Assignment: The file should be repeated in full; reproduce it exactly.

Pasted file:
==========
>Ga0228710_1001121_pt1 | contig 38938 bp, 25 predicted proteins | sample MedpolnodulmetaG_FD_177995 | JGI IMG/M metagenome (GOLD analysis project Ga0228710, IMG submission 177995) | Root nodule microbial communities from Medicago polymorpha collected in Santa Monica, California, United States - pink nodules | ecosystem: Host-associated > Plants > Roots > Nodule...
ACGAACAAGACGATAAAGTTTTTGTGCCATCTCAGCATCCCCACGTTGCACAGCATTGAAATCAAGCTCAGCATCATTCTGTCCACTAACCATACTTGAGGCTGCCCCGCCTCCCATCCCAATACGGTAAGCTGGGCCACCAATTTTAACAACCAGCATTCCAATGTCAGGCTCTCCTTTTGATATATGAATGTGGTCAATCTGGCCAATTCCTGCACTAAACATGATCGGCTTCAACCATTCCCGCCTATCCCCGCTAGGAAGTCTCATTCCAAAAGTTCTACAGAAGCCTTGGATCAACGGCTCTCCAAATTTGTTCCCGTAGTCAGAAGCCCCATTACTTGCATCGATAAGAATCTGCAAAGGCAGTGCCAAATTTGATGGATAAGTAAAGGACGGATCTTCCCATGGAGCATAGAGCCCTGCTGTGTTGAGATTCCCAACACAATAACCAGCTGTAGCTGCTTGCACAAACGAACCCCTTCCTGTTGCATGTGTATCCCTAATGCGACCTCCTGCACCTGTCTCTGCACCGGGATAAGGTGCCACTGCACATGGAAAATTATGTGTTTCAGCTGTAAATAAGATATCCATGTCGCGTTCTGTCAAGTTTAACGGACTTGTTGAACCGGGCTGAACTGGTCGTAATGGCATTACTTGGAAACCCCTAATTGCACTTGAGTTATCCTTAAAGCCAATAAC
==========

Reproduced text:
>Ga0228710_1001121_pt1 | contig 38938 bp, 25 predicted proteins | sample MedpolnodulmetaG_FD_177995 | JGI IMG/M metagenome (GOLD analysis project Ga0228710, IMG submission 177995) | Root nodule microbial communities from Medicago polymorpha collected in Santa Monica, California, United States - pink nodules | ecosystem: Host-associated > Plants > Roots > Nodule...
ACGAACAAGACGATAAAGTTTTTGTGCCATCTCAGCATCCCCACGTTGCACAGCATTGAAATCAAGCTCAGCATCATTCTGTCCACTAACCATACTTGAGGCTGCCCCGCCTCCCATCCCAATACGGTAAGCTGGGCCACCAATTTTAACAACCAGCATTCCAATGTCAGGCTCTCCTTTTGATATATGAATGTGGTCAATCTGGCCAATTCCTGCACTAAACATGATCGGCTTCAACCATTCCCGCCTATCCCCGCTAGGAAGTCTCATTCCAAAAGTTCTACAGAAGCCTTGGATCAACGGCTCTCCAAATTTGTTCCCGTAGTCAGAAGCCCCATTACTTGCATCGATAAGAATCTGCAAAGGCAGTGCCAAATTTGATGGATAAGTAAAGGACGGATCTTCCCATGGAGCATAGAGCCCTGCTGTGTTGAGATTCCCAACACAATAACCAGCTGTAGCTGCTTGCACAAACGAACCCCTTCCTGTTGCATGTGTATCCCTAATGCGACCTCCTGCACCTGTCTCTGCACCGGGATAAGGTGCCACTGCACATGGAAAATTATGTGTTTCAGCTGTAAATAAGATATCCATGTCGCGTTCTGTCAAGTTTAACGGACTTGTTGAACCGGGCTGAACTGGTCGTAATGGCATTACTTGGAAACCCCTAATTGCACTTGAGTTATCCTTAAAGCCAATAAC